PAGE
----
Have you ever thought about how one variable can affect another? Take a look at this dilemma.
After a lot of debating and discussing, an eighth grade class decided to attend the Omni Theater. The presentation on the rainforest was fascinating and all of the students were glad that this was the decision that they had made. While the film did show the animals and insects of the rainforest, it also focused on ecology and on scientists and other people working to save the rainforest.
When they returned to school, Mr. Thomas had them talk about different parts that had interested them.
“I was fascinated on the bus ride that the scientists took to get to the rainforest. It was amazing to me that the bus could travel over all of those bumpy roads and not have an accident,” Mark commented.
“Yes, if you think about it, the bus ride was pretty cool to see from the Omni point of view. I mean I felt like I was going to fall over the edge some of the time,” Karen added.
Others smiled as well. Mr. Thomas seizing the opportunity wrote the following problem on the board.
A bus leaves Boston traveling at a constant speed of 60mph. You can make a table showing the distance, , in miles that the train has traveled after hours.
This is your task. After learning about slope, you will learn about direct and indirect variation. This Concepts will help you with Mr. Thomas’ dilemma.
Do you know that one variable can affect another variable? Did you know that this often happens in real-world situations?
Take a look at this situation.
A train leaves Boston traveling at a constant speed of 60mph. You can make a table showing the distance, , in miles that the train has traveled after hours.
This relationship can be shown in the function .
This type of function is called a direct variation.
It is a linear equation that can be written in the form , where .
This is a linear function whose - and -intercepts are always zero—it always passes through the origin. The variable is called the constant of variation which is also the slope of the line. In the case above, the distance varies directly with the time because it increases in proportion to the time. That is, if the time doubles, the distance doubles, and so on.
In a direct variation, as one variable increases, the other increases, too. In a direct variation, for any ordered pair ,.
Good question. We call this an inverse variation.
An inverse variation can be written in the form where is still the constant of variation as in direct variations but the product of the ordered pairs is .
A plane flying is a situation describing an inverse variation. When the speed of the plane increases, the time that the plane is in the air actually decreases.
Look at each situation and determine if they represent an inverse variation or a direct variation.
A car racing on a track. The relationship between speed and time.
Solution: Inverse variation
The price of a plane ticket that increases year to year.
Solution: Direct variation
The number of miles traveled in relationship to distance.
Solution: Direct variation
Now let's go back to the dilemma from the beginning of the Concept.
Now here is the table and the graph to represent the data.
This relationship can also be shown by the function .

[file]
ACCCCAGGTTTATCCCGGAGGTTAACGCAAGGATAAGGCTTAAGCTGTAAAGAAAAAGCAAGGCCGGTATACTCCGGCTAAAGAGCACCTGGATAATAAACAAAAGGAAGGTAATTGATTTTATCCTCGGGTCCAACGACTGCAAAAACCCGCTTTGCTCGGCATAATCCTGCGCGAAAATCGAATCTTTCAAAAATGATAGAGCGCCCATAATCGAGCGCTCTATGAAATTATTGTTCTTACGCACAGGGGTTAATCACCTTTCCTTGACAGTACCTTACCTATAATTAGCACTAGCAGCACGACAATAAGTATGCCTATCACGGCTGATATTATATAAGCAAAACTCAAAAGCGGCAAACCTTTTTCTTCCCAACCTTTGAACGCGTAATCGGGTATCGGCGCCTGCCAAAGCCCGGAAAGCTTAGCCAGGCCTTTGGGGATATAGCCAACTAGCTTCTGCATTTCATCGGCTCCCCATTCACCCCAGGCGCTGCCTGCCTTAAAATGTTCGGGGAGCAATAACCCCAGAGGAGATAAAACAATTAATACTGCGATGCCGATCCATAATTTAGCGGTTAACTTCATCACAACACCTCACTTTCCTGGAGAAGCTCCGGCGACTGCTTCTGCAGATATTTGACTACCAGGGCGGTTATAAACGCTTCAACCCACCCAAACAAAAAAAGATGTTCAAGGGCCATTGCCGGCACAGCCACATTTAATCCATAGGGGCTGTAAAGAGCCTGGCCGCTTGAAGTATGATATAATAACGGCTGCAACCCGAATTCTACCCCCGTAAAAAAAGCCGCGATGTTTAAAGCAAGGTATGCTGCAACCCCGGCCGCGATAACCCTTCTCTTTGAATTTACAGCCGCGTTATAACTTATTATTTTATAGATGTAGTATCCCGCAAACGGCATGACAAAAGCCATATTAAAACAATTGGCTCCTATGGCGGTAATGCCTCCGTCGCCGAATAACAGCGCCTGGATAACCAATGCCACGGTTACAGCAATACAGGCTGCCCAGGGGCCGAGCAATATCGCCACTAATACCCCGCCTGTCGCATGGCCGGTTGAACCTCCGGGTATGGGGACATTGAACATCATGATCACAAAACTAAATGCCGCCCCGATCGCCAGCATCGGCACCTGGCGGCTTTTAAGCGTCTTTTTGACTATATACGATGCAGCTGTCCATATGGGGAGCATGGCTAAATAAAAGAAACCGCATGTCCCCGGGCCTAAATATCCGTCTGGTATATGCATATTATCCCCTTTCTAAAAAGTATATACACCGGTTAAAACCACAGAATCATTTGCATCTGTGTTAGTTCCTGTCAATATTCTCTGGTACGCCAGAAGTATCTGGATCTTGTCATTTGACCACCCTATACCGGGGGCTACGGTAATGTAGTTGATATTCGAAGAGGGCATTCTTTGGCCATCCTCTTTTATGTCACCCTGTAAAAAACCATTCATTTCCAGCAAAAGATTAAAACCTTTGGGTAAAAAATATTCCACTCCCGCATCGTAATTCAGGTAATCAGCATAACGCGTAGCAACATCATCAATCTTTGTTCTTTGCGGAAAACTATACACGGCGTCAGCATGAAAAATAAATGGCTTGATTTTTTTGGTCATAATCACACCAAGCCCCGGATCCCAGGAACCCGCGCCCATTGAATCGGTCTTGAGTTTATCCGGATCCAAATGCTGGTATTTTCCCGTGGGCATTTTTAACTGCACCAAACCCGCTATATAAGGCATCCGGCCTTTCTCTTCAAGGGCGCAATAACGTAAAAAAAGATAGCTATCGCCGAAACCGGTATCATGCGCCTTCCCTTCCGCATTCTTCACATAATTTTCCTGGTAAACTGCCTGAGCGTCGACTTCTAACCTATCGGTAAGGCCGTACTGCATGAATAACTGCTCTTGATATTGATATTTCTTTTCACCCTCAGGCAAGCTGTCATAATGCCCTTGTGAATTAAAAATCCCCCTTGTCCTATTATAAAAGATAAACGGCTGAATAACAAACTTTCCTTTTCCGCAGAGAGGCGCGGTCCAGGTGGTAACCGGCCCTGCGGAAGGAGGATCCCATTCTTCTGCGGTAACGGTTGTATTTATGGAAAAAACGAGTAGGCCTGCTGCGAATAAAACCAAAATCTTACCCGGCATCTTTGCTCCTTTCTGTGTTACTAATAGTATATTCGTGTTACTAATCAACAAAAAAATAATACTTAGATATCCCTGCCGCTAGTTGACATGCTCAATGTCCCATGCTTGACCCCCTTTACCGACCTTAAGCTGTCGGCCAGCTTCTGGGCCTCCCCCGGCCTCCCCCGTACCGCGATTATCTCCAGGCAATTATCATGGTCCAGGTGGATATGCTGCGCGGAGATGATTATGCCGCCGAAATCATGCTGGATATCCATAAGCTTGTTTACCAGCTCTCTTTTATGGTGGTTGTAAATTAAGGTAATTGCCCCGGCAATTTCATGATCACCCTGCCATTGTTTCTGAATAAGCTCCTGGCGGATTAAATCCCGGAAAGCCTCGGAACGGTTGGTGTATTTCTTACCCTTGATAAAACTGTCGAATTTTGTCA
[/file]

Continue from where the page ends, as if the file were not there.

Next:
- Direct Variation
- a situation where as one variable increases, the other variable increases as well.
- Inverse Variation
- a situation where as one variable increases, the other variable decreases.
Here is one for you to try on your own.
The caloric intake of a hummingbird varies directly with the amount of nectar that it consumes. For each gram the hummingbird consumes, it takes in 5 calories. Write an equation that shows the direct variation. Identify . Then create a t-table.
First, think about what is being affected. For each gram of nectar, a hummingbird takes in 5 calories. The 5 calories represents the value. Here is an equation for this situation.
Where is the calorie total and represents grams.
Now we can create a t-table.
This is our answer.
Directions: State whether each situation described is an example of direct variation or inverse variation.
1. The train traveled at a speed of 80 miles per hour. The number of miles increased with every hour that the train was running.
2. The train traveled at a speed of 80 miles per hour, then it increased it's speed. The number of hours on the train decreased with the increase in speed.
3. Mary is training for a marathon. She runs many hours each week. After a few weeks of running, she noticed that her speed increased.
4. Kevin has been working for the same company for several years. He has received a raise each year that he has been with the company.
5. Joseph has been working for the same company too, but his salary has decreased each year.
6. Kelly spent more hours studying than she ever had before. She was surprised when she received a lower score on this test than she had on any previous tests.
7. Jeff is on a diet. He knows that the number of calories that he burns is directly connected with the number of hours that he exercises.
8. Seth and Sarah spent a lot of time eating while they were on vacation. After vacation was over, they both noticed that they had each gained five pounds.
9. Mary's training has increased. She has been keeping track of how long it takes her to run 1 mile. She noticed that the she trained, the faster her time became.
10. Over time, the price of a postage stamp has increased a few pennies each year.
Directions: Answer each question true or false.
11. In direct variation, one factor increases as the other factor increases.
12. In inverse variation, one factor increases, but the other factor decreases.
13. When you see the letter in a situation, you can think of a constant variable.
14. If a plane ascends and then quickly descends, this is an example of direct variation.
15. If your exercise increases and you lose weight, then this is an example of direct variation.